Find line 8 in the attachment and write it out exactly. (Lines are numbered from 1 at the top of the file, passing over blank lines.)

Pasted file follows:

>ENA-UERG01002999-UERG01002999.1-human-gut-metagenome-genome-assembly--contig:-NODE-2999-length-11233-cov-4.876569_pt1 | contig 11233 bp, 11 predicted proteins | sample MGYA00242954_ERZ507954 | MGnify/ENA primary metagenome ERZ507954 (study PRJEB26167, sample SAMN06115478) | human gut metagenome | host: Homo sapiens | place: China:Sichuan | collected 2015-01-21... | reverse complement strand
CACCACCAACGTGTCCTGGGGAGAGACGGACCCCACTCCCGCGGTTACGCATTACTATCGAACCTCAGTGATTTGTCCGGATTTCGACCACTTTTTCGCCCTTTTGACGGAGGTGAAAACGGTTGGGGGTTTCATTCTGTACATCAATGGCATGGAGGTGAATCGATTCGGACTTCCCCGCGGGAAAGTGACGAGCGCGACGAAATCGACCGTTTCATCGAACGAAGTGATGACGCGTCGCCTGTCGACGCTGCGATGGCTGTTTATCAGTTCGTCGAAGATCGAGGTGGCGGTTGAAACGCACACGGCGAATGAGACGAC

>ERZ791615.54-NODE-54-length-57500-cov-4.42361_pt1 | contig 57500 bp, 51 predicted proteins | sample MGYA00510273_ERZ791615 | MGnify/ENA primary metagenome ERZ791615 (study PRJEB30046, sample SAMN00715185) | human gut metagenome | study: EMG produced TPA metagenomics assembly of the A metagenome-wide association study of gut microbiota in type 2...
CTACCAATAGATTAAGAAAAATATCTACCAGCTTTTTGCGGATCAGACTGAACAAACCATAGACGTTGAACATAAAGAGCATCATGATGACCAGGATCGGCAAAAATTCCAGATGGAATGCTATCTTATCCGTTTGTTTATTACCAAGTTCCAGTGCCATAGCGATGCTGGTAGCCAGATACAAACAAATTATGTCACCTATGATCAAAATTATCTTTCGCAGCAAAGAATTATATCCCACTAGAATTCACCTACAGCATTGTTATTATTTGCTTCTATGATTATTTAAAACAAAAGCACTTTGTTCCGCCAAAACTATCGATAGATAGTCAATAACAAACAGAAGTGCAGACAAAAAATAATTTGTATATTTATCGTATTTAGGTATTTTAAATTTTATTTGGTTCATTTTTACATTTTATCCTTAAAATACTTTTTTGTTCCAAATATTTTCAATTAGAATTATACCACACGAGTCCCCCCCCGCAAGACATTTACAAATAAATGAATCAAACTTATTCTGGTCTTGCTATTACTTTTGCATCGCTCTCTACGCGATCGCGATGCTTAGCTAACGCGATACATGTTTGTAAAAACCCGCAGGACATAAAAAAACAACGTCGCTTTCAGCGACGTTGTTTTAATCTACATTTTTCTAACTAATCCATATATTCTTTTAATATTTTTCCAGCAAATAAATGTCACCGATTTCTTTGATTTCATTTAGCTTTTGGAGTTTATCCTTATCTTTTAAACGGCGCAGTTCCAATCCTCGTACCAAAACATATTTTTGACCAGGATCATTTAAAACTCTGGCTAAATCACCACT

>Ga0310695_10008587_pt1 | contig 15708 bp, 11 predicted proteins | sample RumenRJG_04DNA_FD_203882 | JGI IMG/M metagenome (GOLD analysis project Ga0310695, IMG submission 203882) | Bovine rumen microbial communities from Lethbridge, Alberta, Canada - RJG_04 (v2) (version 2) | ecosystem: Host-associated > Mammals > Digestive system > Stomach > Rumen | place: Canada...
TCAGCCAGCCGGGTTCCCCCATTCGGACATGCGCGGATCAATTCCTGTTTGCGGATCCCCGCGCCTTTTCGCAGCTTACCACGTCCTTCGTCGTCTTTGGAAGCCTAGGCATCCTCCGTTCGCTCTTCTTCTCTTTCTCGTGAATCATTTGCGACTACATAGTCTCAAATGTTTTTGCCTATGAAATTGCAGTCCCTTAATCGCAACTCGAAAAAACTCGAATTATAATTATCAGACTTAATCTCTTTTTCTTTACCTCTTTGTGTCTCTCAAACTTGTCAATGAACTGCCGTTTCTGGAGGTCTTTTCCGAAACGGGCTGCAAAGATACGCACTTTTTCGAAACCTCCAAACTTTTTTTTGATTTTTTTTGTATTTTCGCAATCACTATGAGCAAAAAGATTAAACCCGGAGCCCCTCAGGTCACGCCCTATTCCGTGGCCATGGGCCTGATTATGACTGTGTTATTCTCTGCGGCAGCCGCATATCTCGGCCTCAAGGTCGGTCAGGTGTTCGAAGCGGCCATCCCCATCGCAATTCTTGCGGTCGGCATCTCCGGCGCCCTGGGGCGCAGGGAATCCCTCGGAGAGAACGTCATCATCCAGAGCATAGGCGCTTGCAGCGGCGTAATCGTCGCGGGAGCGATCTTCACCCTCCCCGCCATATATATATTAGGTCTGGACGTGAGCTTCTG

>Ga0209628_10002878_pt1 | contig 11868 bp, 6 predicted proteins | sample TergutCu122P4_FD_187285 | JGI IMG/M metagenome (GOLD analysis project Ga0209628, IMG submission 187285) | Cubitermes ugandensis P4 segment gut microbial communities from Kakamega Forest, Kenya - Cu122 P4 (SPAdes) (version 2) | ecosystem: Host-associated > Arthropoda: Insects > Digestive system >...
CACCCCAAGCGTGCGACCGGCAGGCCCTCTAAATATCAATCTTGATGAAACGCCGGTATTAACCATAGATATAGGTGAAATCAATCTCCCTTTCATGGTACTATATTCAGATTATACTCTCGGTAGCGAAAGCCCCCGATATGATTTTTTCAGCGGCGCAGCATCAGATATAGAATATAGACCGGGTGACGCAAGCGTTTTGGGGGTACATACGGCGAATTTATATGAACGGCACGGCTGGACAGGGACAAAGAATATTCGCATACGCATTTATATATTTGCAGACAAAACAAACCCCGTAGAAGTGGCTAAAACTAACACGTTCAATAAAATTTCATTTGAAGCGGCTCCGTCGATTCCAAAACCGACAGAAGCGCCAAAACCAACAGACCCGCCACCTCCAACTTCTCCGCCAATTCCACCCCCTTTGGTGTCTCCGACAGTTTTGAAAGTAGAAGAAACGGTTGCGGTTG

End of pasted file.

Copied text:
CACCCCAAGCGTGCGACCGGCAGGCCCTCTAAATATCAATCTTGATGAAACGCCGGTATTAACCATAGATATAGGTGAAATCAATCTCCCTTTCATGGTACTATATTCAGATTATACTCTCGGTAGCGAAAGCCCCCGATATGATTTTTTCAGCGGCGCAGCATCAGATATAGAATATAGACCGGGTGACGCAAGCGTTTTGGGGGTACATACGGCGAATTTATATGAACGGCACGGCTGGACAGGGACAAAGAATATTCGCATACGCATTTATATATTTGCAGACAAAACAAACCCCGTAGAAGTGGCTAAAACTAACACGTTCAATAAAATTTCATTTGAAGCGGCTCCGTCGATTCCAAAACCGACAGAAGCGCCAAAACCAACAGACCCGCCACCTCCAACTTCTCCGCCAATTCCACCCCCTTTGGTGTCTCCGACAGTTTTGAAAGTAGAAGAAACGGTTGCGGTTG